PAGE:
Boris Johnson was battling on Sunday to win enough support to make what would be a stunning comeback as Britain’s prime minister, as senior Tory politicians declared their support for former finance minister Rishi Sunak.
Both men became early favorites to replace Liz Truss, who announced her resignation Thursday, just six weeks into a term that has thrown Britain into political and economic turmoil.
Sunak said Sunday morning that he would enter the competition. In a tweet, he wrote: “The UK is a great country but we are facing a deep economic crisis. That’s why I’m running to be leader of the Conservative Party and your next prime minister. I want to fix our economy, unite our Party and deliver for our country.
The former Chancellor of the Exchequer has already hit the 100-nomination threshold to get to the voting stage, while Johnson’s allies say the former prime minister has returned from vacation in the Caribbean with the intends to join the race, PA news reported, but he has yet to say he is standing.
A runoff between the two men could be divisive for the ruling Conservative party, not least because many Johnson supporters blame Sunak’s resignation in July as bringing down his government. Some outlets have speculated that the two could strike some sort of deal.
The BBC reported that a meeting had taken place between Johnson and Sunak but “what they discussed was not disclosed”, while British news agency PA Media reported that the two would “be locked in talks late in the evening” on Saturday.
Sky News, meanwhile, called the meeting a “secret summit”.
Sunak and Johnson, if he decides to run, will face House of Commons leader Penny Mordaunt, who said on Sunday she regretted the so-called ‘mini budget’ that has led to economic turmoil in Britain and the resignation of Truss.
“I very much regret the mini-budget… I raised concerns even before I was in the cabinet,” Mordant told the BBC in an interview on Sunday, adding that there were details of the budget “that the cabinet didn’t know.”
The last time the Tories held a leadership race – after the Johnson government fell – Truss came in first, Sunak second and Mordaunt third.
Graham Brady, the Conservative official responsible for the process, said any candidate must receive at least 100 nominations from party MPs by 2 p.m. local time on Monday.
The threshold effectively narrows the field of potential candidates to a maximum of three since the party has 357 MPs.
If only one candidate reaches this threshold, he will automatically become the leader. Otherwise, the remaining candidates will be put to an online vote by members of the Conservative Party which will close on Friday, October 28.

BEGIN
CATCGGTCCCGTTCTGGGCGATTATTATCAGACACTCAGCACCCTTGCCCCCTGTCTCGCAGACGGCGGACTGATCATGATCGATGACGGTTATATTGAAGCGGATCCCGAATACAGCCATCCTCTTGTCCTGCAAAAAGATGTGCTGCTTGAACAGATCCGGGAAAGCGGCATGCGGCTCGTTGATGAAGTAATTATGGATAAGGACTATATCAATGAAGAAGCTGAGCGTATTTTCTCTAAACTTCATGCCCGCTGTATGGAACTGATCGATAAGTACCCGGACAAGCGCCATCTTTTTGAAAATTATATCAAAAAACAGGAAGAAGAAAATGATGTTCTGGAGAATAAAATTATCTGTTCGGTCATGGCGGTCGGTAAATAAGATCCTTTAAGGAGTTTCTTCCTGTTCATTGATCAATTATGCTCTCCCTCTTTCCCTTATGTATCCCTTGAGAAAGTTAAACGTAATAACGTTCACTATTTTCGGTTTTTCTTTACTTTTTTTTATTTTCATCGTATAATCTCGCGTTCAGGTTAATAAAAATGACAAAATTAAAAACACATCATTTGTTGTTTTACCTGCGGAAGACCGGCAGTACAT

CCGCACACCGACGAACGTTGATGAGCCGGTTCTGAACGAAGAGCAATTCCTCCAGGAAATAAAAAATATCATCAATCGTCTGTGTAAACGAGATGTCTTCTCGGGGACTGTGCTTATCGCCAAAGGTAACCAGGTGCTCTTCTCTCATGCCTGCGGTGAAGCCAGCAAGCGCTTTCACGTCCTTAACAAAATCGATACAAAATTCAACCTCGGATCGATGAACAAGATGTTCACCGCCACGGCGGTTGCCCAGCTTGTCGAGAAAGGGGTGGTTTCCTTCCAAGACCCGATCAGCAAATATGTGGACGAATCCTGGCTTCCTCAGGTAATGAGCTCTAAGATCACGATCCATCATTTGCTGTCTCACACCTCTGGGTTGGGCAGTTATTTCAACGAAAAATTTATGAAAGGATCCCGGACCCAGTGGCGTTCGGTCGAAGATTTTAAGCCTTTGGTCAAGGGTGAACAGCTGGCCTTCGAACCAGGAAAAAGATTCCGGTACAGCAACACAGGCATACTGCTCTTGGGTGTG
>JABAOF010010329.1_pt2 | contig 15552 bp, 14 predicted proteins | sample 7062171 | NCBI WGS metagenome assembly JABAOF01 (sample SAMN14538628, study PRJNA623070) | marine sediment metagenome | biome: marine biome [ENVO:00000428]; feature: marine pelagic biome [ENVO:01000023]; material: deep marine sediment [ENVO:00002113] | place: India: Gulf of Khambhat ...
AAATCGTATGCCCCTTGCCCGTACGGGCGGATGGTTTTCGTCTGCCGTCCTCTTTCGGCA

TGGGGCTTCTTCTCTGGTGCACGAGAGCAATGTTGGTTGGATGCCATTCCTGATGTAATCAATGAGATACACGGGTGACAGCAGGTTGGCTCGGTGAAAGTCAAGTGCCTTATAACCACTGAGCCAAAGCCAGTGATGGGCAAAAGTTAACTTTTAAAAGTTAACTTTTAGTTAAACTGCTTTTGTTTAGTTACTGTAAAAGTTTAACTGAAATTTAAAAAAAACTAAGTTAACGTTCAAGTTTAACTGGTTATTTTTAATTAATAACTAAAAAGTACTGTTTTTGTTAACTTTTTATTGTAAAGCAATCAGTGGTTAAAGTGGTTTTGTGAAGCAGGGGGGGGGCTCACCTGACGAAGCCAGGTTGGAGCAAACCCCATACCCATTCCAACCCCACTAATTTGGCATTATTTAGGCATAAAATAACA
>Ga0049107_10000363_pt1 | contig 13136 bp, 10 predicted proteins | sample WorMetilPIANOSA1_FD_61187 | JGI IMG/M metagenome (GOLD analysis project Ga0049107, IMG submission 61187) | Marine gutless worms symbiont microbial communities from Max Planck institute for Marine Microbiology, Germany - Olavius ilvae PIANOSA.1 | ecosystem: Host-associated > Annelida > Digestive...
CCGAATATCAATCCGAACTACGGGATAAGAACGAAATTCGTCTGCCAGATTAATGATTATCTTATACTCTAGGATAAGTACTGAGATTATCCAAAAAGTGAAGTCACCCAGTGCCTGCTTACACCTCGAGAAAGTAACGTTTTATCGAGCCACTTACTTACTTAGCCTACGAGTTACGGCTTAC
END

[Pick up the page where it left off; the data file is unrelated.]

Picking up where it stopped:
Truss resigned on Thursday, just six weeks into his disastrous tenure which plunged Britain deep into political and economic turmoil. His successor will be the fifth prime minister to lead the country since he voted for Brexit in 2016.
Keir Starmer, leader of the main opposition Labor Party, renewed calls for a general election on Sunday, after saying people were ‘fed up to the back teeth’ with the Conservative leadership and the consequences of the decisions of their government.
“There is a choice to be made. We need general elections! Let the public decide… Do they want to continue with this utter chaos, or do they want stability under a Labor government? Starmer asked during a BBC interview.
Former Home Secretary Priti Patel on Saturday became one of Johnson’s most prominent supporters in his quest to become prime minister. “Boris has the mandate to deliver our elected manifesto and has a proven track record of making the right important decisions,” she said in a tweet.
But his eventual return to the helm of government has divided opinion within the Conservative Party, with many lawmakers horrified at the prospect of a second post for Prime Minister Johnson.
Johnson’s former deputy prime minister and foreign secretary, Dominic Raab, told the BBC, ‘we can’t go back’ and stressed that Johnson was still under investigation into the self -saying party scandal over illegal gatherings in Downing Street.
The former Prime Minister is due to appear in the coming weeks before the Commons Privileges Committee which is investigating whether he misled Parliament about parties, which could see him suspended or expelled as an MP.